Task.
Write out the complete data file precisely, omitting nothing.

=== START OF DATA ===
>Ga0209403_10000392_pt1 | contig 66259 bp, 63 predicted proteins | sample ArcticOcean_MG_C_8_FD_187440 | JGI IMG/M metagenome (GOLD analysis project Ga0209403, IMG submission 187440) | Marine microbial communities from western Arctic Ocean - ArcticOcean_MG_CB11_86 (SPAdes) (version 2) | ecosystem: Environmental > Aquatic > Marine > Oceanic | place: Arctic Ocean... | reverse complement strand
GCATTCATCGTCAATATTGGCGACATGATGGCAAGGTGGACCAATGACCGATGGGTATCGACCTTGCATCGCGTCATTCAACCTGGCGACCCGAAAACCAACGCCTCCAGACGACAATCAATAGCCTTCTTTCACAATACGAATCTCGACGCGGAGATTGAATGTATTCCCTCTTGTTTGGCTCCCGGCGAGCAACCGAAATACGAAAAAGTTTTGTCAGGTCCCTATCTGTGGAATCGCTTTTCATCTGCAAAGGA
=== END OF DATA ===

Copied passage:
>Ga0209403_10000392_pt1 | contig 66259 bp, 63 predicted proteins | sample ArcticOcean_MG_C_8_FD_187440 | JGI IMG/M metagenome (GOLD analysis project Ga0209403, IMG submission 187440) | Marine microbial communities from western Arctic Ocean - ArcticOcean_MG_CB11_86 (SPAdes) (version 2) | ecosystem: Environmental > Aquatic > Marine > Oceanic | place: Arctic Ocean... | reverse complement strand
GCATTCATCGTCAATATTGGCGACATGATGGCAAGGTGGACCAATGACCGATGGGTATCGACCTTGCATCGCGTCATTCAACCTGGCGACCCGAAAACCAACGCCTCCAGACGACAATCAATAGCCTTCTTTCACAATACGAATCTCGACGCGGAGATTGAATGTATTCCCTCTTGTTTGGCTCCCGGCGAGCAACCGAAATACGAAAAAGTTTTGTCAGGTCCCTATCTGTGGAATCGCTTTTCATCTGCAAAGGA